How to Record Games on Android
Back in August, Google unveiled a new YouTube Gaming service meant to compete with e-sports streaming sites like Twitch. At its launch, the service was capable of broadcasting desktop PC gameplay, but when it came to the mobile segment, users were only capable of viewing streams hosted by others.
However, in the latest versions of the Google Play Games app, Android users can showcase their mobile gaming skills like never before. While a live-streaming option is still not available, you can easily edit and upload your Android gameplay to YouTube or YouTube Gaming, complete with a live feed of your front-facing camera and microphone.
And if you're not interested in recording gameplay, I'll show you how to use this feature to record anything you want on your device.
First things first, you'll need to make sure you have version 3.4.12 or higher of Google Play Games installed on your device. To check your Play Games version number, head to the app's main settings menu and scroll down to the bottom, where the number should be plainly listed.
If you're not running version 3.4.12 or higher yet, try updating through the Play Games install page on the Google Play Store.
Also note that the recording feature requires your device to be running Android Lollipop or higher.
Now that your Play Games app is up to date, simply launch the app and you'll notice a new entry on the main menu. Tap the card that says "Record Gameplay," and don't worry if it's not the game you intend on recording, since you can always switch later. If you don't see this card on the Play Now page, select a game from the "Installed games" section.
Next, tap the record button near the game's name to get things going.
From here, you'll be asked to choose your gameplay recording's resolution, and the options are 720p HD or 480p SD. After making your choice, you'll see a message informing you that everything on your screen will be recorded, so keep that in mind and tap "Launch."
After you've launched the recording interface, you'll see one large circle with a live feed of your front-facing camera, and three smaller circles that offer controls. This interface will be visible at all times while you're recording, and it will stay visible while you navigate through the rest of your device—which means you can press the home button and open any other app or game if you'd like to record something else.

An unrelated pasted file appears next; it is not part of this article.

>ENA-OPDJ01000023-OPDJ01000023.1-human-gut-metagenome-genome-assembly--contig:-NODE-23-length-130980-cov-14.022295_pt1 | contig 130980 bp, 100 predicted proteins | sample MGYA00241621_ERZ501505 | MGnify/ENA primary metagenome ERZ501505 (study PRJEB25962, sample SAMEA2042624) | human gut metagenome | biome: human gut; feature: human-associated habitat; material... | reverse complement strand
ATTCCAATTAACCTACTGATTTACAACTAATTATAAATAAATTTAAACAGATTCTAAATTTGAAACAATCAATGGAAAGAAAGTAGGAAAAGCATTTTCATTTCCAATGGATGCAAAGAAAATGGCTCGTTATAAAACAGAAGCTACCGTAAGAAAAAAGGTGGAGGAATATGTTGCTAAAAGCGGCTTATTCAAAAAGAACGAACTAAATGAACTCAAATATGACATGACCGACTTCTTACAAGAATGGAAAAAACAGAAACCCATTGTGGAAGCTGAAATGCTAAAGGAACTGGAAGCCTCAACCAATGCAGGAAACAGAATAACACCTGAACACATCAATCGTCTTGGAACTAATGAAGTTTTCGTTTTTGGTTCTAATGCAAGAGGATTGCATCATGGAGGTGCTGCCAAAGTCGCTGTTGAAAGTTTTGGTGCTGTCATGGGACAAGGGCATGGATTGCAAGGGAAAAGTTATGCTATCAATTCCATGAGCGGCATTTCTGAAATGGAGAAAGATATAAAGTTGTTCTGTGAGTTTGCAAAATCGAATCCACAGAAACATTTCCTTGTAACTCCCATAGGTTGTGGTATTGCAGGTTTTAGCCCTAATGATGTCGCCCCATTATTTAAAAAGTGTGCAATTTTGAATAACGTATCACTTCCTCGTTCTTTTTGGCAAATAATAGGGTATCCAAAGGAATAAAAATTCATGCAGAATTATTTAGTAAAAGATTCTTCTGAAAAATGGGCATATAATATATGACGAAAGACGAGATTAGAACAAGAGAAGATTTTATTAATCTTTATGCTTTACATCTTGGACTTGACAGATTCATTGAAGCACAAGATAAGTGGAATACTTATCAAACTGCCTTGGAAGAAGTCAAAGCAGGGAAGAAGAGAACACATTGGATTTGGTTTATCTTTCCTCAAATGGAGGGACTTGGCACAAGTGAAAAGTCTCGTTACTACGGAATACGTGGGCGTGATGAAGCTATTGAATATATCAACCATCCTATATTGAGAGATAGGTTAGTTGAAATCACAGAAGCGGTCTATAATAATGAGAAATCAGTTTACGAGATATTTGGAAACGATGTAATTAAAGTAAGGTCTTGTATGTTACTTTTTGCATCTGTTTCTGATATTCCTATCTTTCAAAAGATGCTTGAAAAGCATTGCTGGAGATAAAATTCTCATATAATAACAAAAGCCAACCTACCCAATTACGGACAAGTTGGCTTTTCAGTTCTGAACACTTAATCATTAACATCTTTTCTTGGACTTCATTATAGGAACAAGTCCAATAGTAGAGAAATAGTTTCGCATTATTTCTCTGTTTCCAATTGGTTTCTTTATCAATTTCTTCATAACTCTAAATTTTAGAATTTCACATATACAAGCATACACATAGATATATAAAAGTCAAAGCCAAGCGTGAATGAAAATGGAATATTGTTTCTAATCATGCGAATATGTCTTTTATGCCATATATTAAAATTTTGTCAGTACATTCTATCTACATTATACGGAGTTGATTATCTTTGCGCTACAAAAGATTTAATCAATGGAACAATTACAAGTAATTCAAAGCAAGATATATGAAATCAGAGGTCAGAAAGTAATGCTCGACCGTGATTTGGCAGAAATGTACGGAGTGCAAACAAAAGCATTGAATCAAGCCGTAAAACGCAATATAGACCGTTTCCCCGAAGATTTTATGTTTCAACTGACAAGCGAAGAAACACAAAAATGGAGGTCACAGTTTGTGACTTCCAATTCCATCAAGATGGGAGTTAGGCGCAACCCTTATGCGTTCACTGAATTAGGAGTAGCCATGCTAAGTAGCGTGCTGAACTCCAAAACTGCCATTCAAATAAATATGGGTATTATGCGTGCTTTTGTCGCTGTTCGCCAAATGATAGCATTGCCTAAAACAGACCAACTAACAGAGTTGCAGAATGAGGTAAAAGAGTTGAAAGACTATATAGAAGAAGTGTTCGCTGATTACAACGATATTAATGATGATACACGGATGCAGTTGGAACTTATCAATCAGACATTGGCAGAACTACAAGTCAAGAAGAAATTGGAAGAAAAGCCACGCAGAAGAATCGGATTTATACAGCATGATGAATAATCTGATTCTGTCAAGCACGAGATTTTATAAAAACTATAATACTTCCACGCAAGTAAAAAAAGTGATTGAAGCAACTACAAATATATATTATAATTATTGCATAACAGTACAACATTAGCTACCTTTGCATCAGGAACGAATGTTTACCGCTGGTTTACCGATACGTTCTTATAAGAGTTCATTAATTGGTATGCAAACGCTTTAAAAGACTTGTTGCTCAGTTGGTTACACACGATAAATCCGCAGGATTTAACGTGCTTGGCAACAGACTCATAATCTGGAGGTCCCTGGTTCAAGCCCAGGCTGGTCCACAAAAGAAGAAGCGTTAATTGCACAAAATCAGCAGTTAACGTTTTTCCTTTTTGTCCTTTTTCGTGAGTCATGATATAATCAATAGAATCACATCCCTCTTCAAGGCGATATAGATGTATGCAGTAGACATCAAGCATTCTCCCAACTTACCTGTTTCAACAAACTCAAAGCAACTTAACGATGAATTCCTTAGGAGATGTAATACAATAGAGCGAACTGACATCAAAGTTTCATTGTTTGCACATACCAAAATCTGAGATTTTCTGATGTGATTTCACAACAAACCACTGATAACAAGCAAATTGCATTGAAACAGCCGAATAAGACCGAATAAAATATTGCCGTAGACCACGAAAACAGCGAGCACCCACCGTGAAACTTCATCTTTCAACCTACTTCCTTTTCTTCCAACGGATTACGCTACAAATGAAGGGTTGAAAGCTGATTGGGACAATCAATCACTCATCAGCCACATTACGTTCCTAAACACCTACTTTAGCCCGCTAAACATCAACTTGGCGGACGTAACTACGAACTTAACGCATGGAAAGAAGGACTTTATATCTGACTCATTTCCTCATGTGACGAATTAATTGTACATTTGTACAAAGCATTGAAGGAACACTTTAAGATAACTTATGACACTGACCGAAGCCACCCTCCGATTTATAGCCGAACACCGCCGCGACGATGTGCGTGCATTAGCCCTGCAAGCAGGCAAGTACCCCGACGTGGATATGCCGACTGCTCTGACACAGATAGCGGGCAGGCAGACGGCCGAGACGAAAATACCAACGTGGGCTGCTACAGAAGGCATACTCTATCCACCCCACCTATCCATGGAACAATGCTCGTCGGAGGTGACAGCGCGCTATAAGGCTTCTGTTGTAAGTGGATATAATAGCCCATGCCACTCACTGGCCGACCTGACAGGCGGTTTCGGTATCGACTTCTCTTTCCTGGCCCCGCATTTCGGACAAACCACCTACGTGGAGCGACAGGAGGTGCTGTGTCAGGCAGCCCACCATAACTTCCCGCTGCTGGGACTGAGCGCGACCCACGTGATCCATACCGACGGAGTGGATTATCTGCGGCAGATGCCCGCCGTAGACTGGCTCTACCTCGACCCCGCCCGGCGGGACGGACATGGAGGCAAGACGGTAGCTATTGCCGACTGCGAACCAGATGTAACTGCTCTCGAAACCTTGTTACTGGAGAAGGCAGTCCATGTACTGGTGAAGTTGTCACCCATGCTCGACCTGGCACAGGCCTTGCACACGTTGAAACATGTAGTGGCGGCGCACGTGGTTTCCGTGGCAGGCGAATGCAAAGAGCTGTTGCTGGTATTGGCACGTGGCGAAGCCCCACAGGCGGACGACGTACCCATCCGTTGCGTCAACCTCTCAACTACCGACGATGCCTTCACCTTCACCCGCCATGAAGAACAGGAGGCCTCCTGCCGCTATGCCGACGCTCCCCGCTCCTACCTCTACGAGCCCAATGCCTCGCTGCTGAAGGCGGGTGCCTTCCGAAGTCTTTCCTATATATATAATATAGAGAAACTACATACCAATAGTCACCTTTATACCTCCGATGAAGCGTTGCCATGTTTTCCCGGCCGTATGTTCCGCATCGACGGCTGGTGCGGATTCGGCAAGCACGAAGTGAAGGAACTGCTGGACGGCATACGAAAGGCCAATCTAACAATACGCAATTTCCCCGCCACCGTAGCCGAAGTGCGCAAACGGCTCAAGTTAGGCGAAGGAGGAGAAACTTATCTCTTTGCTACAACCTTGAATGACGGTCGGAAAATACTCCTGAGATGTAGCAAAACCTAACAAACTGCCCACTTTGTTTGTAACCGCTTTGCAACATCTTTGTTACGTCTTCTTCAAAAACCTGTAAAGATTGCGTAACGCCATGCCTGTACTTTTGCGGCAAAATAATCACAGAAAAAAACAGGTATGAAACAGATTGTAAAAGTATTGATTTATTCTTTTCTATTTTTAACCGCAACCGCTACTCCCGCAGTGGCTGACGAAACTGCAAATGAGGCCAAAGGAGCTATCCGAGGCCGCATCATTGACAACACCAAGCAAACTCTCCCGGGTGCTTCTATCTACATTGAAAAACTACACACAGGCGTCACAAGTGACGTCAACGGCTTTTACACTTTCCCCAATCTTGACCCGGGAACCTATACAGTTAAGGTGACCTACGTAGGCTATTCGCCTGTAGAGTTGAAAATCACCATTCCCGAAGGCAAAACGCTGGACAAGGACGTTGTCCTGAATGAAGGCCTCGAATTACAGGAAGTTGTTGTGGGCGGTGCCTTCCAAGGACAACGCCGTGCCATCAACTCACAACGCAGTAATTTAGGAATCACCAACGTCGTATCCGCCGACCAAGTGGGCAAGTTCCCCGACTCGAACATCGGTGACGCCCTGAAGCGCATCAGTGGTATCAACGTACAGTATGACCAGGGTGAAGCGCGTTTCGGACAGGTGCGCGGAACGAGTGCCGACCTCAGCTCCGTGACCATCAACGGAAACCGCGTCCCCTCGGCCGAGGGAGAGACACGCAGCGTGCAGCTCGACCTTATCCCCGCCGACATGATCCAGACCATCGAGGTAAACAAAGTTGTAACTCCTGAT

To move the interface, simply drag the larger circle to a different spot on your screen. When you're satisfied with the positioning, you can tap the smaller microphone or video icons to toggle the front-facing camera and microphone feeds on or off.
Once you've got everything set up to your liking, tap the record button to start your session. You'll see a quick countdown timer, and at this point, the smaller circles will get out of your way, but you can bring them back at any time by tapping the big circle. From here, simply start up your favorite mobile game, or any other app, and everything will be recorded.
When you're done recording your gameplay session, tap the larger circle to bring back the control interface. From here, tap the stop button, then you'll see a toast message that says "Video saved to gallery." Tap this notification to view or upload your gameplay video.
From here, a pop-up menu at the bottom of your screen will ask whether you'd like to view the recording in your gallery app, or upload it to YouTube or YouTube Gaming. If you tap this option, you'll immediately be taken to YouTube's editing interface, where you can crop and name your recording. To upload your video, tap the forward arrow in the top-right corner.
From here, you can close the recording interface by dragging the big circle onto the "X" in the center of your screen. Beyond that, your awesome gameplay recording should be uploaded to YouTube's servers momentarily.
What Android games have you recorded so far? Any interesting clips you'd like to share? Let us know in the comment section below, or drop us a line on Android Hacks' Facebook or Twitter, or Gadget Hacks' Facebook, Google+, or Twitter.